The witch hunt and longest endurance race Caster Semenya will ever run


These fundamental dynamics lay thick in the concrete of colonialism and they continue to grow, affecting blanketed patriarchal systems whose veins run deep in pop culture, mainstream media and athletics.

Caster Semenya, is currently the world champion in the women’s 800 metres. But new regulations by the International Association of Athletics Federations (IAAF) stipulate that she’ll never be able to win that race on the global stage again as… a woman. In order to compete as one, Caster will be forced to endure hormonal treatments as well as rather invasive procedures to her body.

In a nutshell. Caster has been cast – for lack of a better word – as not being a woman because she has naturally elevated levels of testosterone in her body. In order to be classified as a woman, these levels would have to come down to a degree that is an “acceptable range for females”. 

One could then argue that men, who in many instances have lower testosterone levels than what is the average for males should then also be subjected to competing in their own categories, or better still, against other women.

However, the opposite is true. Men with lower levels of testosterone are allowed to heighten their hormones by what is essentially doping – in order for them to compete. While Caster’s levels remain biologically natural, there is nothing natural about externally increasing your testosterone levels.

The IAAF has tried to legitimise all of this in a rather contradictory fashion: we are “in no way intended as any kind of judgment on, or questioning of, the sex or the gender identity of any athlete.”

READ MORE: Are South Africans ready for gender-neutral birth certificates?

It doesn’t however take a genius - or for that matter a perfectly conservative thinker to come to the conclusion that telling a woman she can’t compete with a woman is exactly that: a judgement on her sexual identity and race.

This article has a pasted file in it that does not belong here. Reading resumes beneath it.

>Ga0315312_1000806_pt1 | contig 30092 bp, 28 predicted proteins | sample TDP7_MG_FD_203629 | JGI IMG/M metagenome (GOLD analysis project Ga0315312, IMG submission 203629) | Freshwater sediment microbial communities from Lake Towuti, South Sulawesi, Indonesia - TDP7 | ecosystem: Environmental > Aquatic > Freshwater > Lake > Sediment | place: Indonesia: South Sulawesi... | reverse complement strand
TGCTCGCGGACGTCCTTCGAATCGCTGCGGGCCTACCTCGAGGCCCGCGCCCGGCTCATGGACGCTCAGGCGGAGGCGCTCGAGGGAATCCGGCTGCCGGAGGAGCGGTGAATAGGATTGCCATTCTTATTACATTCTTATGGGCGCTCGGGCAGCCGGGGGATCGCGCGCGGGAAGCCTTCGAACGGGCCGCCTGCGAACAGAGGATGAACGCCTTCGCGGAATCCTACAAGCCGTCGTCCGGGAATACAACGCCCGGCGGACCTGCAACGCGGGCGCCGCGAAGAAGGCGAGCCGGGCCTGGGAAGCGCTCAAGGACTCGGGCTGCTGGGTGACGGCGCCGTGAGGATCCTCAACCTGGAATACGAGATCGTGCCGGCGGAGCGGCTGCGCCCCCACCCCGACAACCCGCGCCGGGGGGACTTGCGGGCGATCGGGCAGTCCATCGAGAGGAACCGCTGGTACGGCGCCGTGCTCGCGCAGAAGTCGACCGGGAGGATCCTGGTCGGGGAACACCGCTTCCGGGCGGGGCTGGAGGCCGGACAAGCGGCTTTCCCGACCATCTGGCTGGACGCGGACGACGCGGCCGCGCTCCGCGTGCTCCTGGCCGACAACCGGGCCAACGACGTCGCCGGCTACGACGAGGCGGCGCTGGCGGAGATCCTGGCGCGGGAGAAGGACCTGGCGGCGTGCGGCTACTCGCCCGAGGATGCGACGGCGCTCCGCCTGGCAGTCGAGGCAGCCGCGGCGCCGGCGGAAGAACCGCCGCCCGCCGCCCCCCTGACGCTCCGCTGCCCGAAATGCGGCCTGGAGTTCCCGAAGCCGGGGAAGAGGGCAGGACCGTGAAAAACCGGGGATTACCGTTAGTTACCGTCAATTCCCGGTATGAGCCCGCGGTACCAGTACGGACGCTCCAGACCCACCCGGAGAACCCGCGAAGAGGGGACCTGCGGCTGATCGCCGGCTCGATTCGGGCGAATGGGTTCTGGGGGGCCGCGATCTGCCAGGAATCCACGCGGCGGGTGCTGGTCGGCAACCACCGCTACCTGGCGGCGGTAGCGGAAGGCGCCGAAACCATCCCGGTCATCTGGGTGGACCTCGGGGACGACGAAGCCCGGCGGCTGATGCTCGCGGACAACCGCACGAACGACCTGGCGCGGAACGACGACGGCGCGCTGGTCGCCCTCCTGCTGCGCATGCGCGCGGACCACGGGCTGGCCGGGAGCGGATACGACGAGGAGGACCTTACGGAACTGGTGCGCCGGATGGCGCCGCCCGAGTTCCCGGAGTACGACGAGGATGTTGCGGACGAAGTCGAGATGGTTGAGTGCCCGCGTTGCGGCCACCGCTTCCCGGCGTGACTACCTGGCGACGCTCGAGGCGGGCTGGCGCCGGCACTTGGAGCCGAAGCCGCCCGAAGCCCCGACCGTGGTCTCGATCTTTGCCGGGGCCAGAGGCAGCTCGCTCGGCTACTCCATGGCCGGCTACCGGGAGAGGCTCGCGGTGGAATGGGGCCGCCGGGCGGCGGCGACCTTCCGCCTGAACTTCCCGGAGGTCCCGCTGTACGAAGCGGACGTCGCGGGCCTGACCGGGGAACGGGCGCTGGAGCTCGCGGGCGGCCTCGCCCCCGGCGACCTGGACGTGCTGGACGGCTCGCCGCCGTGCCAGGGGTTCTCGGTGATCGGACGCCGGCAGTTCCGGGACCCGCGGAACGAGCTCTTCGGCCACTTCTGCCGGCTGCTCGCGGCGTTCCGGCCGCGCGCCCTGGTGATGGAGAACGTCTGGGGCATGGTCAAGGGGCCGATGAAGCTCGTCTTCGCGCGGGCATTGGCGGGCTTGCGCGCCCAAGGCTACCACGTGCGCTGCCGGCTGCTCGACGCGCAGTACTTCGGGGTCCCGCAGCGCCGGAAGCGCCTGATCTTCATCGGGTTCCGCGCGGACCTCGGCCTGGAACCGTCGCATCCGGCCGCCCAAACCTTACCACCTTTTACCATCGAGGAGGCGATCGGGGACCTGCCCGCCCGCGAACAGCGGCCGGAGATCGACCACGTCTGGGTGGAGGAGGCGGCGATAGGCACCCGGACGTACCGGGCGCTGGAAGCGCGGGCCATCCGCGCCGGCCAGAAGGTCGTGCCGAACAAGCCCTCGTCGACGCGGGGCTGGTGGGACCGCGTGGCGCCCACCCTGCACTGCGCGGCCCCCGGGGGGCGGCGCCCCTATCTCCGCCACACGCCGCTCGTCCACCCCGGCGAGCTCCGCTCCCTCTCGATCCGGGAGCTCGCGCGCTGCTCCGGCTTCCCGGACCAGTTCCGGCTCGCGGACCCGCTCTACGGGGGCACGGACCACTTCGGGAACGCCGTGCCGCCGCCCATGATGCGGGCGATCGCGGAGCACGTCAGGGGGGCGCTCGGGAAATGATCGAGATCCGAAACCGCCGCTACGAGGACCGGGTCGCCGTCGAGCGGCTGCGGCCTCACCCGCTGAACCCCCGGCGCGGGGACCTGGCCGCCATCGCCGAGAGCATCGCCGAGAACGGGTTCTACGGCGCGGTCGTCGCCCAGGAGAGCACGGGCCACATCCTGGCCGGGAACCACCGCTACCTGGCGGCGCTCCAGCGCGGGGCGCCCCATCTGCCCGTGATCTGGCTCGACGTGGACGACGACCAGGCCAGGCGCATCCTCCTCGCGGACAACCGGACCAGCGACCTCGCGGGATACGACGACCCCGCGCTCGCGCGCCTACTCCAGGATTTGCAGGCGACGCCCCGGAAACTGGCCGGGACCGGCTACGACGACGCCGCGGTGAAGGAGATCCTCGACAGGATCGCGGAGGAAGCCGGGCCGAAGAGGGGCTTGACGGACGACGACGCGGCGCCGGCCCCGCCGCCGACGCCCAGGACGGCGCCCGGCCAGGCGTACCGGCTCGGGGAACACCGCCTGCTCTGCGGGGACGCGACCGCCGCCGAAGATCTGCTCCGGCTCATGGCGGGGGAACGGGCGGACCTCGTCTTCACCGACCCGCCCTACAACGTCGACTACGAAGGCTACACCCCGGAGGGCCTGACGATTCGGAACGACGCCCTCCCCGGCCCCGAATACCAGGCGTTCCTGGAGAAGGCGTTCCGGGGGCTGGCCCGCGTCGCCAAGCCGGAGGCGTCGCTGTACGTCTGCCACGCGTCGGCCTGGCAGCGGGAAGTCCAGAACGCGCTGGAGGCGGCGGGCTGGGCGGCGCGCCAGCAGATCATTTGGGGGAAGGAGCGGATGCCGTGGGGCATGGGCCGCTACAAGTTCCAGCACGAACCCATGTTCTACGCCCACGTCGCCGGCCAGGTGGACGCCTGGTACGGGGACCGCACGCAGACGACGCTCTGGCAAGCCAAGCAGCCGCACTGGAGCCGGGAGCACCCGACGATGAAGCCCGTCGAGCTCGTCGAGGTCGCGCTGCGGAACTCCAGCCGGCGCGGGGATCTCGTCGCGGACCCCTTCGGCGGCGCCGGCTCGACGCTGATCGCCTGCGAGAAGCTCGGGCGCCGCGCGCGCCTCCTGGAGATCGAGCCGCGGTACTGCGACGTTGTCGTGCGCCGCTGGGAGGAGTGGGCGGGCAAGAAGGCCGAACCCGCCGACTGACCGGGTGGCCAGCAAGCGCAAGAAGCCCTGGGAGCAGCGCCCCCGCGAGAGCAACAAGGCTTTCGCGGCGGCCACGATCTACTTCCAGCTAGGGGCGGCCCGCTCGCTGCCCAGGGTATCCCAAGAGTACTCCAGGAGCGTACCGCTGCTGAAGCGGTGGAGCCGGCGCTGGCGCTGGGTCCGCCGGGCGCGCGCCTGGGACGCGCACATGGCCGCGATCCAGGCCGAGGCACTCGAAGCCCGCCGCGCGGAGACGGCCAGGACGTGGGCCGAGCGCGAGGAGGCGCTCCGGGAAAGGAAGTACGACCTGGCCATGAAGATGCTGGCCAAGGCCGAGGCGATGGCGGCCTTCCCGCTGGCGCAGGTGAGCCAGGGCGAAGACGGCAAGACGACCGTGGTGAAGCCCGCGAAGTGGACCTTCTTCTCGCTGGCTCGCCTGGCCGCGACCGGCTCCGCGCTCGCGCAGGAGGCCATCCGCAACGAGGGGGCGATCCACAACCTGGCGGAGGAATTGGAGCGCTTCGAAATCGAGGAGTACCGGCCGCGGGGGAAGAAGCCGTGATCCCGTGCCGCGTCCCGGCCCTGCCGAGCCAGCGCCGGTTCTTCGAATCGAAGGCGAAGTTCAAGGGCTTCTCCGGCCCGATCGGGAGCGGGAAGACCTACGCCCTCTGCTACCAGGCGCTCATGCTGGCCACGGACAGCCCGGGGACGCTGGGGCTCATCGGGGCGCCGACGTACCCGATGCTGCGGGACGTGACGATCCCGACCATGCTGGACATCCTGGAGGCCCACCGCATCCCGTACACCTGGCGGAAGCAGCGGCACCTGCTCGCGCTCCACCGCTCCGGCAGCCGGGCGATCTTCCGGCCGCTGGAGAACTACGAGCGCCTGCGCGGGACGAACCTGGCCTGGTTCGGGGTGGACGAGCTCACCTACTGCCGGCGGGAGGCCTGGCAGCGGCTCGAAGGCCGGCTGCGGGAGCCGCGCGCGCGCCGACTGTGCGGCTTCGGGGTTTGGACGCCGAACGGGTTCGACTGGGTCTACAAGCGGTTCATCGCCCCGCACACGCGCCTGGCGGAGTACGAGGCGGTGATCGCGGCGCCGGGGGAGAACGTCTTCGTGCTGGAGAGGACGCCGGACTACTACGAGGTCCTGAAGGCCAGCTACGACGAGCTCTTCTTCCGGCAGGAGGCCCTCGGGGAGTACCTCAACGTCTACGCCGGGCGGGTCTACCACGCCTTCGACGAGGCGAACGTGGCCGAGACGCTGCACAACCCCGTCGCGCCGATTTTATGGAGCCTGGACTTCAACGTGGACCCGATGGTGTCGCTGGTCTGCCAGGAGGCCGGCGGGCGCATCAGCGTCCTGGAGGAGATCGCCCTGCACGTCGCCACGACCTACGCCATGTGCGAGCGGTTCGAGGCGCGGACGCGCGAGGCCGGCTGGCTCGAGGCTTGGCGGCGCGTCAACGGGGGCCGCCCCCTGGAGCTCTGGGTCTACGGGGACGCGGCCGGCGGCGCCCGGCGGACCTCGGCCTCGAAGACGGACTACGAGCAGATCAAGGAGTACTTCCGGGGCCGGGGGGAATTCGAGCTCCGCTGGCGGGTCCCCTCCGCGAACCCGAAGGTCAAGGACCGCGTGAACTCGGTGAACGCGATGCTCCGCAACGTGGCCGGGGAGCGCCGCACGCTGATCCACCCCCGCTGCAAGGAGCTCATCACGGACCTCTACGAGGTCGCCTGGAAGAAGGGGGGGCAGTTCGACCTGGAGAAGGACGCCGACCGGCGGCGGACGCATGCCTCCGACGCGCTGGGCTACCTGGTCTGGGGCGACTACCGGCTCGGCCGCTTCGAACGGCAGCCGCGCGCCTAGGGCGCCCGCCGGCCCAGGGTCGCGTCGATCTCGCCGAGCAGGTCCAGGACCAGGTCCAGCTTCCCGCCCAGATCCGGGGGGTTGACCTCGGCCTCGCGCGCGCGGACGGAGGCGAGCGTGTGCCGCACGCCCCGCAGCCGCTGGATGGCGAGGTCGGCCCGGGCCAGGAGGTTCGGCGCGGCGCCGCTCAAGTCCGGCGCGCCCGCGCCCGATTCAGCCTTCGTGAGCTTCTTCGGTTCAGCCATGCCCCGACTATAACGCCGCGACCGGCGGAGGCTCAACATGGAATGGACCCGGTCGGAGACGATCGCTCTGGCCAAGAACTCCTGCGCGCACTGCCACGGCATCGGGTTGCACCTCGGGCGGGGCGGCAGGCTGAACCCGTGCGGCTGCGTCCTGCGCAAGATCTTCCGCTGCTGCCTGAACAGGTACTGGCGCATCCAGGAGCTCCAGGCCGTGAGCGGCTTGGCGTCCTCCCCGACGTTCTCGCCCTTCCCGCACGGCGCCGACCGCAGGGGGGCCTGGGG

This is also not a first. Historically, black women were critiqued and fetishised because of the sexuality they exuded and their bodies under the guise of empowerment. We’ve seen this in the most obvious example: Saartjie Baartman. A victim of both human trafficking and the headline act of a freak show whose agency was minimised by the wealth her body brought because it was marketable to an audience who drew great fascination from the Hottentot Venus.

READ MORE: Before Beyoncé there was Saartjie Baartman

The ultimate symbol of beautiful black femininity. A freak show exploitation in the name of profit housed in a rather negative mental and physical cage purely devised to dehumanise the black woman in question. But controlling the black female body in quite such a severe way has ended and with its end we find the opposite. A witch hunt and freakish nature of the black woman who is rather “unfeminine” and who uses her ability to break through an enforced cage and excel instead.

There is without question the fact that women athletes do not in all cases have “female typical” bodies. Traits change with regime, biology, diet and training. Women raised as girls and playing as women do not always have female-typical bodies. A typical female athletic body simply does not exist. Not in any race. Take someone like Jarmila Kratochvílová another record holder of the women’s 800m race.

READ MORE: Serena Williams shares a heartwarming message for her daughter